I have a lot of friends who believe in capital punishment as an institution -- good friends, liberals as well as conservatives like Michelle. My wife, in fact, considers capital punishment a necessary evil. It's no surprise -- most polls show that over 60% of Americans support the death penalty, at least in extreme cases (rape, brutal murder, etc.), and some polls put that number at 70% or more.
For reasons as varied as they are nuanced, I'm not among them (I've talked about this on CSP before). This weekend my wife and I were talking about California's death penalty, and, since he's been in our minds lately (thanks in no small part to Michelle's essay) Stanley Williams, and Shannon asked if I thought he deserved to die. As an opponent of capital punishment, I replied that I didn't think he should be killed, not by the government -- that killing was wrong. Shan responded that that wasn't what she'd asked. She was right -- I'd dodged the question.
Here's the deal -- I think the question is wrong.
If we ask ourselves, "does Stanley 'Tookie' Williams deserve to die," whatever our opinion of capital punishment, the answer is probably, "yes." Did he help create, and did he lead the Crips, a violent, bloody gang which has spread not only to nearly every major U.S. city, but, in recent decades, foreign countries? Yes. Did he lead a life of theft, violence, drugs and probably bloodshed? Yes. Did he kill a shopkeeper in cold blood for $63? Did he kill a motel manager and his family with a shotgun just over a week later? Yes. Well, probably. He says he did not, but jury after jury after judge after jury has said he did. Do the families of the victims want him to finally be put to death? Yes. And so, does Tookie deserve to die?
What if we ask a different question? What if, instead of asking what Tookie Williams deserves, we ask whether killing Tookie Williams will benefit our society. On the one hand, Tookie is likely a murderer, and is costing the taxpayers over $30,000 a year (that's a guess based upon what I've read about California's penal system) for his room and board. Killing him gets us $30k a year, for as long as he would continue to live.
But, alive, is Tookie Williams is worth more than that? Williams has renounced his life of violence and crime and apologized for his wrongs and the wrongs the Crips have done everywhere. Through the nine children's books he has written, his autobiography and his public letters to American youth, he encourages young people to avoid the mistakes he made. By coming clean on the humiliation and hardship of incarceration, he seeks to counteract the current glorification of the gangster lifestyle. In his open letters to incarcerated youth, he encourages young people who have started down the wrong path to right themselves, and helps them understand how they can use their forced time away from society to educate themselves and free themselves from mental slavery and bad social habits, so that they can have a better chance at being productive members of society when they are released. He has helped broker a tentative truce between longtime gang rivals, the Bloods and the Crips. The money made from the sale of his books goes toward anti-gang organizations in Los Angeles and other major cities. He has been nominated (though has never been in serious contention) for the Nobel Peace Prize on multiple occasions, and has been nominated for the Nobel Prize in Literature.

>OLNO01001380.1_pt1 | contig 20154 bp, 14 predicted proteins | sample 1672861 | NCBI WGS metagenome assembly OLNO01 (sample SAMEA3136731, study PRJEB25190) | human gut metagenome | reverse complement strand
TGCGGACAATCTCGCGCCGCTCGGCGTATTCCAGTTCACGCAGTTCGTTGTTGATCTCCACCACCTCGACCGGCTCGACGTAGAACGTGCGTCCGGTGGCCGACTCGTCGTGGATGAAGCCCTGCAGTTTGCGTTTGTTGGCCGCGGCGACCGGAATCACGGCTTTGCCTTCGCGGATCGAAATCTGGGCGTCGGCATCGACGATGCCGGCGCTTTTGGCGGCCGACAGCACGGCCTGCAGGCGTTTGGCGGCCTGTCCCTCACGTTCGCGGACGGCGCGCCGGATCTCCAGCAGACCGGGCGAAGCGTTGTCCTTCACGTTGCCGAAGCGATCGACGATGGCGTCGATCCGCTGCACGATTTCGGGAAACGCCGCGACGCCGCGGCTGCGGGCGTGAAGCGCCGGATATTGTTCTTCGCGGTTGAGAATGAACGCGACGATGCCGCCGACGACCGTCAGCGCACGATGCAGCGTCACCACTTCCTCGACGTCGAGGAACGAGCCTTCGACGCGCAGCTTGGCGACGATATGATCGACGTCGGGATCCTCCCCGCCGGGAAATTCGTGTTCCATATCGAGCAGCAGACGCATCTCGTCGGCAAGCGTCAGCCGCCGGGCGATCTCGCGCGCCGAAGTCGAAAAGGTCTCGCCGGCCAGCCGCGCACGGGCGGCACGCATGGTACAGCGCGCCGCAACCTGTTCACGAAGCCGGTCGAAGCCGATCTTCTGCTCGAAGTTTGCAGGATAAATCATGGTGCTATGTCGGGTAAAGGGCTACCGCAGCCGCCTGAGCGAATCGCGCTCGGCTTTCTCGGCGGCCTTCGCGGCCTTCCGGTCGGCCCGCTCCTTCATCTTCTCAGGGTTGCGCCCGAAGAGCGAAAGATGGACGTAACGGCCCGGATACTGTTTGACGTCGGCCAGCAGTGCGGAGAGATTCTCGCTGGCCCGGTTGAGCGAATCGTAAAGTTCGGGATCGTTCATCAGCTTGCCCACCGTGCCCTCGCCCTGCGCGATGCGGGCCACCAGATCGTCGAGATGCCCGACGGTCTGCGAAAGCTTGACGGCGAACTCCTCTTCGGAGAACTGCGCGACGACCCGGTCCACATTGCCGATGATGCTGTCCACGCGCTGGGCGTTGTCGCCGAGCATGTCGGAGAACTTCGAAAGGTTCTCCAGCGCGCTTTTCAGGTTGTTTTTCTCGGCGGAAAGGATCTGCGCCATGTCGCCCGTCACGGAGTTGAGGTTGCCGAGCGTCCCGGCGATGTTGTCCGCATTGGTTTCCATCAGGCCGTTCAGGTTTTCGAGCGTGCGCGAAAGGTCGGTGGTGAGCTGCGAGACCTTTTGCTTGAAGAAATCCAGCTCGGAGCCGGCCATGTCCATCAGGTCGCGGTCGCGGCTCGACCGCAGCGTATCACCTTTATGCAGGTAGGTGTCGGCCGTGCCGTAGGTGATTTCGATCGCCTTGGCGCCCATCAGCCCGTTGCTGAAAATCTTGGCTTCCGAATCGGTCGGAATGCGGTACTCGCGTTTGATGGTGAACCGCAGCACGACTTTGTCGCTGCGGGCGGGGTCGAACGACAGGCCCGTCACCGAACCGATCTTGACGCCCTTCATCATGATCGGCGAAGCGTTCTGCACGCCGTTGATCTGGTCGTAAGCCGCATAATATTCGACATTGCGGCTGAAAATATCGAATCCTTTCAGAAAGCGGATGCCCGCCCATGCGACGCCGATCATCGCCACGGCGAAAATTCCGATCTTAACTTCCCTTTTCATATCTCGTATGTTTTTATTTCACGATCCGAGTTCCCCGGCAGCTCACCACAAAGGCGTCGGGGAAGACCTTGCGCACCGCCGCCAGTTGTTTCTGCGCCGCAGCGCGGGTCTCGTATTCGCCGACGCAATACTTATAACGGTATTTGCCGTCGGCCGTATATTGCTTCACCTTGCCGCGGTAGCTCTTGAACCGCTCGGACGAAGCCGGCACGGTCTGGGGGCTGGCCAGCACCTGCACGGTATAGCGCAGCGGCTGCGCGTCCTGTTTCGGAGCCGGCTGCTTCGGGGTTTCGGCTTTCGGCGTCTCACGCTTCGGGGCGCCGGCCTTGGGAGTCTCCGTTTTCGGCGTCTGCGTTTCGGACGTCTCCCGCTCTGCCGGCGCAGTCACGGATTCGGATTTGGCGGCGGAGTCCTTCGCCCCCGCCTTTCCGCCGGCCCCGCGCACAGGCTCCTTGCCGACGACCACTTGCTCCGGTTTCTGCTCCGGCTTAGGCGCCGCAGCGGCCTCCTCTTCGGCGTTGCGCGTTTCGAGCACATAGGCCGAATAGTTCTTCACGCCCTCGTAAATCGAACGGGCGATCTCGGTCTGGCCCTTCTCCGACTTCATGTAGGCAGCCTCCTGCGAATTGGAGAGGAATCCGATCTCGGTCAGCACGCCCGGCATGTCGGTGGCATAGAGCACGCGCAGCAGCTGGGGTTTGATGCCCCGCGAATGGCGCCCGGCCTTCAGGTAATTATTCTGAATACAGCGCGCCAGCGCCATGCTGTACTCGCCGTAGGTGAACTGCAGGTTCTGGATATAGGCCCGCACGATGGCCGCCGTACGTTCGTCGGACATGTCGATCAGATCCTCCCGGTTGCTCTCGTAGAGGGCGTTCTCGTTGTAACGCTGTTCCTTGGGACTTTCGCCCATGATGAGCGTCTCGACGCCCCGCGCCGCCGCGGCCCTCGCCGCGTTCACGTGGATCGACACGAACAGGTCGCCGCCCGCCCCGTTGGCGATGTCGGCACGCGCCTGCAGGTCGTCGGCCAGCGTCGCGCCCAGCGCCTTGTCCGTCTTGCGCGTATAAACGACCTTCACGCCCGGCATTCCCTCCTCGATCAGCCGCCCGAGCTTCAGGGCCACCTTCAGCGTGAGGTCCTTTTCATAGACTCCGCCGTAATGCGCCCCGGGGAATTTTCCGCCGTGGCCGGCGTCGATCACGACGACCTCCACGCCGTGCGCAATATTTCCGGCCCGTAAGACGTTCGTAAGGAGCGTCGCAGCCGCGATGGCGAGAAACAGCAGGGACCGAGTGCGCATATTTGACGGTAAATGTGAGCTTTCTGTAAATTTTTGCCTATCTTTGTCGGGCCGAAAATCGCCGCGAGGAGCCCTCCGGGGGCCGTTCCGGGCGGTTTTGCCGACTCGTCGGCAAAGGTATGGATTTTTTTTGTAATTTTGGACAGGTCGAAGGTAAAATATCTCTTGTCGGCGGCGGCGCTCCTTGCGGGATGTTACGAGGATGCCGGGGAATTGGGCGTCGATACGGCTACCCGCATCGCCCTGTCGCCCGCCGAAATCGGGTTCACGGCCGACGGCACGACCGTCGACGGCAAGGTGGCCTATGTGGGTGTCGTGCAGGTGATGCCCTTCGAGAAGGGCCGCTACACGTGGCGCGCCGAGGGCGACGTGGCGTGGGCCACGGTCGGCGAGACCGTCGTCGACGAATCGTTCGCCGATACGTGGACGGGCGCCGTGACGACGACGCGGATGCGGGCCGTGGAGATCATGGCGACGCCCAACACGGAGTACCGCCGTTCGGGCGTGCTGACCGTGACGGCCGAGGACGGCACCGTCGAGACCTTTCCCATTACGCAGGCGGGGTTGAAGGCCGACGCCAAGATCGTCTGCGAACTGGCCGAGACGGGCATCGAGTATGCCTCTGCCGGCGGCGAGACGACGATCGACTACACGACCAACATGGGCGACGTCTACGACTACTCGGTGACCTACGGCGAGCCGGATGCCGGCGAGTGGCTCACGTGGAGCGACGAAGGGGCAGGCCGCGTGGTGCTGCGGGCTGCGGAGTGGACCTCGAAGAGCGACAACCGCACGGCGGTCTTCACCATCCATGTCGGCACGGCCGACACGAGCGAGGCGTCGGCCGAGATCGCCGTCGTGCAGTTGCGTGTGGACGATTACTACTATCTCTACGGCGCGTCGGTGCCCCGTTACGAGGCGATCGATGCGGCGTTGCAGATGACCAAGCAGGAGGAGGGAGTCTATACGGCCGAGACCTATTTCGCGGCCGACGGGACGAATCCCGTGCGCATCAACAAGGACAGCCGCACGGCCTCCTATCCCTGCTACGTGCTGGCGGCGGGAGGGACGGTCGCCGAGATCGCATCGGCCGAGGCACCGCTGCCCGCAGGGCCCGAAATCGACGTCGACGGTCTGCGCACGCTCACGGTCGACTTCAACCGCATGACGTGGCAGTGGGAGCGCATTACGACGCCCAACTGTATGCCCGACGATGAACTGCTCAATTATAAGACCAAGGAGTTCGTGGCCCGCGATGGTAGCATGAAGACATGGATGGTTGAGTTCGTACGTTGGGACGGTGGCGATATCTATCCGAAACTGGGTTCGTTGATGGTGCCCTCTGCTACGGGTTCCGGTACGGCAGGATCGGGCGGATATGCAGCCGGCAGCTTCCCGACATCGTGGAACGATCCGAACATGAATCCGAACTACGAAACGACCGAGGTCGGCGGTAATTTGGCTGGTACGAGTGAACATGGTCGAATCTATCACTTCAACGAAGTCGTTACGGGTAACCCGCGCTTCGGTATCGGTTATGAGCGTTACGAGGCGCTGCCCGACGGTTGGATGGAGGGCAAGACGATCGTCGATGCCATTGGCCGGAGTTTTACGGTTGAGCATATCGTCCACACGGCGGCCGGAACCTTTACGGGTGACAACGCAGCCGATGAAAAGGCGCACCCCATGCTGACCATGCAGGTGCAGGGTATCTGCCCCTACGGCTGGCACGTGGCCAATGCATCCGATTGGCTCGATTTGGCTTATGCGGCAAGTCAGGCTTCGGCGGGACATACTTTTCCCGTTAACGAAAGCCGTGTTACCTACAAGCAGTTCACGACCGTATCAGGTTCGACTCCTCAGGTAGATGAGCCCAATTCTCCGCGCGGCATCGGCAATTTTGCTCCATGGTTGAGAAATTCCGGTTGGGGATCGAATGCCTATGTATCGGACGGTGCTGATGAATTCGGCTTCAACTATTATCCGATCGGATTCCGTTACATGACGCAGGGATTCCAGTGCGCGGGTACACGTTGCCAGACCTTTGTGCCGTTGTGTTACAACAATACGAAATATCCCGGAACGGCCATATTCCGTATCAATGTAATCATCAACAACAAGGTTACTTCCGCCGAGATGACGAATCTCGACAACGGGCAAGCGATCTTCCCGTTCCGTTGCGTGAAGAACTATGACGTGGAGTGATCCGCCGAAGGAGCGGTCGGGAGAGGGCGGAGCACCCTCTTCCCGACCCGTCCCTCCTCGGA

Look, I'm not saying Williams should be set free. His incarceration is his punishment for the murder of four people (and, whatever rosy pictures some proponents of capital punishment may paint of life imprisonment, any reasonable person can see that life in San Quentin is a hard, humiliating, desperate one). But if his message has helped even one young person avoid the life he led (and many people claim that they were helped by Tookie), then that should offset the cost of keeping him alive, right? If every year one person decides not to pursue a life of crime, or turns away from a dangerous life already begun, it seems that's a good reason to keep him around, at least for another year, right?
And what if we do kill him early next month? Will the families of the victims finally have closure? Maybe. Will it bring back those he killed? No. Will it give despair to those for whom Tookie's message meant hope for better lives for themselves and their families? Maybe. Will it end any chance that Williams will continue to do good in an attempt to offset the evil he has already done? Absolutely.
So, will we, as a society, be better off if we kill Stanley "Tookie" Williams? I believe we will not. Despite my opposition to capital punishment in general, I understand the impulse to want Williams put to death. I understand the impulse to answer those who so violate our basic human compact, who murder, who rape, by ending their lives. I understand the desire to punish with violence, to seek vengeance. On principle, I hope our society can one day rise above that impulse.
In the meantime, let us at least try not to act against our own self-interest. We'll be better off with Tookie alive, behind bars, trying to make up for the life he led. Let's leave him that way.